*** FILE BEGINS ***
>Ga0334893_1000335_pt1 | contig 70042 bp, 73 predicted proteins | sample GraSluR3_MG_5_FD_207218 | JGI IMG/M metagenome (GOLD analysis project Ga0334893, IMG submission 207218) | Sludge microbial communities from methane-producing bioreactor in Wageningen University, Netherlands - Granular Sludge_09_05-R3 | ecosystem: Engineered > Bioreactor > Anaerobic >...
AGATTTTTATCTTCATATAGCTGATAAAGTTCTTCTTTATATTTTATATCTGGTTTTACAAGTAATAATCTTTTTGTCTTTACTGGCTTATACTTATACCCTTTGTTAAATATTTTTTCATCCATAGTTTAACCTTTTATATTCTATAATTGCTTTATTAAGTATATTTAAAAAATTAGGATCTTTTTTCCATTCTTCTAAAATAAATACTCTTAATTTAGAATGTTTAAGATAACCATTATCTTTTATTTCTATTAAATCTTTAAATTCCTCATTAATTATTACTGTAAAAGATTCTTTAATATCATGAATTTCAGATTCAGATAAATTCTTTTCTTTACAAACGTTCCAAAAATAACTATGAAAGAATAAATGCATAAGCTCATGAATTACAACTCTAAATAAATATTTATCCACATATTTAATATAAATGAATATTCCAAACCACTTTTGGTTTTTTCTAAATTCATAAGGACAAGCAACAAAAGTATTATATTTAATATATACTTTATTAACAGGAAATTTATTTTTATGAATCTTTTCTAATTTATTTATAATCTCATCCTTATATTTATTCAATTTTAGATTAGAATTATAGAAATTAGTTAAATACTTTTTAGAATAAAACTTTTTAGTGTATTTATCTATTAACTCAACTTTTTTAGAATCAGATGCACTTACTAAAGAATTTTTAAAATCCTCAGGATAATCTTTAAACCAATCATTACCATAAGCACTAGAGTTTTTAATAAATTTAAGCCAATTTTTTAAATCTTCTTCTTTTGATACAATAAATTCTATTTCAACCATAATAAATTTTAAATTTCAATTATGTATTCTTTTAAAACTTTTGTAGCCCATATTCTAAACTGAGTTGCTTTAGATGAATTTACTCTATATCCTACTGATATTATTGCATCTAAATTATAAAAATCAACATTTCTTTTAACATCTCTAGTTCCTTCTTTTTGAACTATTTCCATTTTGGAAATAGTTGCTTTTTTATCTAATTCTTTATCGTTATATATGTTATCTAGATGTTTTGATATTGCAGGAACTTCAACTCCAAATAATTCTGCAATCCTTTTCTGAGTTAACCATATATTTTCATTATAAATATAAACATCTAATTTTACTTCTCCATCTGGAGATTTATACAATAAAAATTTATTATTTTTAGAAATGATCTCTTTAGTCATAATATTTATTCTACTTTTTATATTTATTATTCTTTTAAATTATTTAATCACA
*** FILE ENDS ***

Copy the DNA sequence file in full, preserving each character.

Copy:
>Ga0334893_1000335_pt1 | contig 70042 bp, 73 predicted proteins | sample GraSluR3_MG_5_FD_207218 | JGI IMG/M metagenome (GOLD analysis project Ga0334893, IMG submission 207218) | Sludge microbial communities from methane-producing bioreactor in Wageningen University, Netherlands - Granular Sludge_09_05-R3 | ecosystem: Engineered > Bioreactor > Anaerobic >...
AGATTTTTATCTTCATATAGCTGATAAAGTTCTTCTTTATATTTTATATCTGGTTTTACAAGTAATAATCTTTTTGTCTTTACTGGCTTATACTTATACCCTTTGTTAAATATTTTTTCATCCATAGTTTAACCTTTTATATTCTATAATTGCTTTATTAAGTATATTTAAAAAATTAGGATCTTTTTTCCATTCTTCTAAAATAAATACTCTTAATTTAGAATGTTTAAGATAACCATTATCTTTTATTTCTATTAAATCTTTAAATTCCTCATTAATTATTACTGTAAAAGATTCTTTAATATCATGAATTTCAGATTCAGATAAATTCTTTTCTTTACAAACGTTCCAAAAATAACTATGAAAGAATAAATGCATAAGCTCATGAATTACAACTCTAAATAAATATTTATCCACATATTTAATATAAATGAATATTCCAAACCACTTTTGGTTTTTTCTAAATTCATAAGGACAAGCAACAAAAGTATTATATTTAATATATACTTTATTAACAGGAAATTTATTTTTATGAATCTTTTCTAATTTATTTATAATCTCATCCTTATATTTATTCAATTTTAGATTAGAATTATAGAAATTAGTTAAATACTTTTTAGAATAAAACTTTTTAGTGTATTTATCTATTAACTCAACTTTTTTAGAATCAGATGCACTTACTAAAGAATTTTTAAAATCCTCAGGATAATCTTTAAACCAATCATTACCATAAGCACTAGAGTTTTTAATAAATTTAAGCCAATTTTTTAAATCTTCTTCTTTTGATACAATAAATTCTATTTCAACCATAATAAATTTTAAATTTCAATTATGTATTCTTTTAAAACTTTTGTAGCCCATATTCTAAACTGAGTTGCTTTAGATGAATTTACTCTATATCCTACTGATATTATTGCATCTAAATTATAAAAATCAACATTTCTTTTAACATCTCTAGTTCCTTCTTTTTGAACTATTTCCATTTTGGAAATAGTTGCTTTTTTATCTAATTCTTTATCGTTATATATGTTATCTAGATGTTTTGATATTGCAGGAACTTCAACTCCAAATAATTCTGCAATCCTTTTCTGAGTTAACCATATATTTTCATTATAAATATAAACATCTAATTTTACTTCTCCATCTGGAGATTTATACAATAAAAATTTATTATTTTTAGAAATGATCTCTTTAGTCATAATATTTATTCTACTTTTTATATTTATTATTCTTTTAAATTATTTAATCACA